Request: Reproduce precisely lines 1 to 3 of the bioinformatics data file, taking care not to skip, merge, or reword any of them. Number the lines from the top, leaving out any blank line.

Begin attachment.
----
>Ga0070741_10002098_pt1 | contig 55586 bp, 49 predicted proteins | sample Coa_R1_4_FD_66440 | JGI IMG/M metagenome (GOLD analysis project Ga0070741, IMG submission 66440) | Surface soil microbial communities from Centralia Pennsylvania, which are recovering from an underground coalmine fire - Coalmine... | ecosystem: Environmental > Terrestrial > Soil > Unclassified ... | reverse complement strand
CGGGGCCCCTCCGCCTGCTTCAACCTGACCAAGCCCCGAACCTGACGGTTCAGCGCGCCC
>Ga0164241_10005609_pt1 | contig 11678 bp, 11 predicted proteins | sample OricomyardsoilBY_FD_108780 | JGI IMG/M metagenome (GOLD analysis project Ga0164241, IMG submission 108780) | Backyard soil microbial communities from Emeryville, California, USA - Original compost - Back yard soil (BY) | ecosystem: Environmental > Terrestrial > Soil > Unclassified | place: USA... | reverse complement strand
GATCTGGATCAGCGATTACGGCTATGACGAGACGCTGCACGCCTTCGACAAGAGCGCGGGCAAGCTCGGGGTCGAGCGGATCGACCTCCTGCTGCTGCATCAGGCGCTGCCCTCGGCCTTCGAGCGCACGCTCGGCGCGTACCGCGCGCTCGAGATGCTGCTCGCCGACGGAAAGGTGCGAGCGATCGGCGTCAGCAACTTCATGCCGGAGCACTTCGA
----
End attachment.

>Ga0070741_10002098_pt1 | contig 55586 bp, 49 predicted proteins | sample Coa_R1_4_FD_66440 | JGI IMG/M metagenome (GOLD analysis project Ga0070741, IMG submission 66440) | Surface soil microbial communities from Centralia Pennsylvania, which are recovering from an underground coalmine fire - Coalmine... | ecosystem: Environmental > Terrestrial > Soil > Unclassified ... | reverse complement strand
CGGGGCCCCTCCGCCTGCTTCAACCTGACCAAGCCCCGAACCTGACGGTTCAGCGCGCCC
>Ga0164241_10005609_pt1 | contig 11678 bp, 11 predicted proteins | sample OricomyardsoilBY_FD_108780 | JGI IMG/M metagenome (GOLD analysis project Ga0164241, IMG submission 108780) | Backyard soil microbial communities from Emeryville, California, USA - Original compost - Back yard soil (BY) | ecosystem: Environmental > Terrestrial > Soil > Unclassified | place: USA... | reverse complement strand